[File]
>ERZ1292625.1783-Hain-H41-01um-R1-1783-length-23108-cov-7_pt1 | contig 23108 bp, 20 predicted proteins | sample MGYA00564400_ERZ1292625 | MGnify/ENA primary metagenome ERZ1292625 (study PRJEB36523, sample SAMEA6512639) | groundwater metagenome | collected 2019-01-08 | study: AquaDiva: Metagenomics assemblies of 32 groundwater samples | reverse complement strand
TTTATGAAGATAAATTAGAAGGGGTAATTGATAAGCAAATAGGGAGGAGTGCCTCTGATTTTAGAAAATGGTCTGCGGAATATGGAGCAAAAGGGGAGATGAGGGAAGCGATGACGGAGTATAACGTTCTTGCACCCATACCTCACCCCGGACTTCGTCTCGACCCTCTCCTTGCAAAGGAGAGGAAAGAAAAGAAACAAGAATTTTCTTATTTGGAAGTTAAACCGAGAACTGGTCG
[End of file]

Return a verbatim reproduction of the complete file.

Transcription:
>ERZ1292625.1783-Hain-H41-01um-R1-1783-length-23108-cov-7_pt1 | contig 23108 bp, 20 predicted proteins | sample MGYA00564400_ERZ1292625 | MGnify/ENA primary metagenome ERZ1292625 (study PRJEB36523, sample SAMEA6512639) | groundwater metagenome | collected 2019-01-08 | study: AquaDiva: Metagenomics assemblies of 32 groundwater samples | reverse complement strand
TTTATGAAGATAAATTAGAAGGGGTAATTGATAAGCAAATAGGGAGGAGTGCCTCTGATTTTAGAAAATGGTCTGCGGAATATGGAGCAAAAGGGGAGATGAGGGAAGCGATGACGGAGTATAACGTTCTTGCACCCATACCTCACCCCGGACTTCGTCTCGACCCTCTCCTTGCAAAGGAGAGGAAAGAAAAGAAACAAGAATTTTCTTATTTGGAAGTTAAACCGAGAACTGGTCG